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DE BOTTON, Alain



The Consolations of Philosophy

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Christianity had, in Nietzsche’s account, emerged from the minds of timid slaves in the Roman Empire who had lacked the stomach to climb to the tops of mountains, and so had built themselves a philosophy claiming that their bases were delightful. Christians had wished to enjoy the real ingredients of fulfilment (a position in the world, sex, intellectual mastery, creativity) but did not have the courage to endure the difficulties these goods demanded. They had therefore fashioned a hypocritical creed denouncing what they wanted but were too weak to fight for while praising what they did not want but happened to have. Powerlessness became ‘goodness’, baseness ‘humility’, submission to people one hated ‘obedience’ and, in Nietzsche’s phrase, ‘not-being-able-to-take-revenge’ turned into ‘forgiveness’. Every feeling of weakness was overlaid with a sanctifying name, and made to seem ‘a voluntary achievement, something wanted, chosen, a deed, an accomplishment’. Addicted to ‘the religion of comfortableness’, Christians, in their value system, had given precedence to what was easy, not what was desirable, and so had drained life of its potential.
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… creature on earth seemed to Schopenhauer to be equally committed to an equally meaningless existence: Contemplate the restless industry of wretched little ants … the life of most insects is nothing but a restless labour for preparing nourishment and dwelling for the future offspring that will come from their eggs. After the offspring have consumed the nourishment and have turned into the chrysalis stage, they enter into life merely to begin the same task again from the beginning … we cannot help but ask what comes of all of this … there is nothing to show but the satisfaction of hunger and sexual passion, and … a little momentary gratification … now and then, between … endless needs and exertions. … The philosopher did not have to spell out the parallels. We pursue love affairs, chat in cafés with prospective partners and have children, with as much choice in the matter as moles and ants – and are rarely any happier.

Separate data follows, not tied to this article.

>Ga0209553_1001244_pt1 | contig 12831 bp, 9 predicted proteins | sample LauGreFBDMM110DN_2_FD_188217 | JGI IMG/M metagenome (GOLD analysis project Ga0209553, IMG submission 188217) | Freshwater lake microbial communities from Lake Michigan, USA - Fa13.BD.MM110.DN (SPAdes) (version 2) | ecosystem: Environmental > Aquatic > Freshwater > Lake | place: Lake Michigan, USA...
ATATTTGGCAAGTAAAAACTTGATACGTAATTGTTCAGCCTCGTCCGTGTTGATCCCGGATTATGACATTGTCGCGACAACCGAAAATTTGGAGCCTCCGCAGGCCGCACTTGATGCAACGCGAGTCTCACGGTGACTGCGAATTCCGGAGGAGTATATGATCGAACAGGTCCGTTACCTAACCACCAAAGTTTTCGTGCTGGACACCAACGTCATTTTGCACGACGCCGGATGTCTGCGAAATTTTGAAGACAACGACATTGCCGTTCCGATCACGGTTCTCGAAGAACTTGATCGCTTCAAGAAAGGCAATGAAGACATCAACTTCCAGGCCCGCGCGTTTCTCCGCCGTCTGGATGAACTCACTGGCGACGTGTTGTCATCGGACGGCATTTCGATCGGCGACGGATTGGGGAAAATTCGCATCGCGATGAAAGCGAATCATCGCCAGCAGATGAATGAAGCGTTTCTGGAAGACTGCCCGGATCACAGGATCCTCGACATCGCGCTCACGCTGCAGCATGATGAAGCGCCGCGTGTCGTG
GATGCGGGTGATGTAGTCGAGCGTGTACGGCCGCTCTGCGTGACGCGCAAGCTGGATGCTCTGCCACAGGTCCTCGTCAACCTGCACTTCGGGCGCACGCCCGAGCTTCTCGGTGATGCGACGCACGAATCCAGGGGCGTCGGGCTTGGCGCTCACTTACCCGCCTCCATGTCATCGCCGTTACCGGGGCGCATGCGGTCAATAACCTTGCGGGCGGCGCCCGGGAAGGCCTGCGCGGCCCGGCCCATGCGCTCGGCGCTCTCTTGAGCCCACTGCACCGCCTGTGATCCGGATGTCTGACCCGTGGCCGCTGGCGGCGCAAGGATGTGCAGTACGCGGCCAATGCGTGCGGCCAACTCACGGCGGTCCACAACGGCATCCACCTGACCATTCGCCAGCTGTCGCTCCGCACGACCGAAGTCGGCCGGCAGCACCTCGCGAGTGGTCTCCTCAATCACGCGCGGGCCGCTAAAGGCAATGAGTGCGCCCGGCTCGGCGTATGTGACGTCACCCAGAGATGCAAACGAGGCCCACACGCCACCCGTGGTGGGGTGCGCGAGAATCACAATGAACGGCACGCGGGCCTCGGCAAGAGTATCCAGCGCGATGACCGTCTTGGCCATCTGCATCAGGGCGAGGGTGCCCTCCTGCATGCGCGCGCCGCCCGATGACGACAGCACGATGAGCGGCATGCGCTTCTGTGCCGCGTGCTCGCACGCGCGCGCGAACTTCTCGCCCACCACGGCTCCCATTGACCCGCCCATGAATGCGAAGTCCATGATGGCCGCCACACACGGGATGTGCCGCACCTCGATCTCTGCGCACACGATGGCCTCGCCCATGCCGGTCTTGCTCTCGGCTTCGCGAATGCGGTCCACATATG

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In February 62, Seneca came up against an unalterable reality. Nero ceased to listen to his old tutor, he shunned his company, encouraged slander of him at court and appointed a bloodthirsty praetorian prefect, Ofonius Tigellinus, to assist him in indulging his taste for random murder and sexual cruelty. Virgins were taken off the streets of Rome and brought to the emperor’s chambers. Senators’ wives were forced to participate in orgies, and saw their husbands killed in front of them. Nero roamed the city at night disguised as an ordinary citizen and slashed the throats of passers-by in back alleys. He fell in love with a young boy who he wished could have been a girl, and so he castrated him and went through a mock wedding ceremony. Romans wryly joked that their lives would have been more tolerable if Nero’s father Domitius had married that sort of a woman. Knowing he was in extreme danger, Seneca attempted to withdraw from court and remain quietly in his villa outside Rome. Twice he offered his resignation; twice Nero refused, embracing him tightly and swearing that he would rather die than harm his beloved tutor. Nothing in Seneca’s experience could allow him to believe such promises.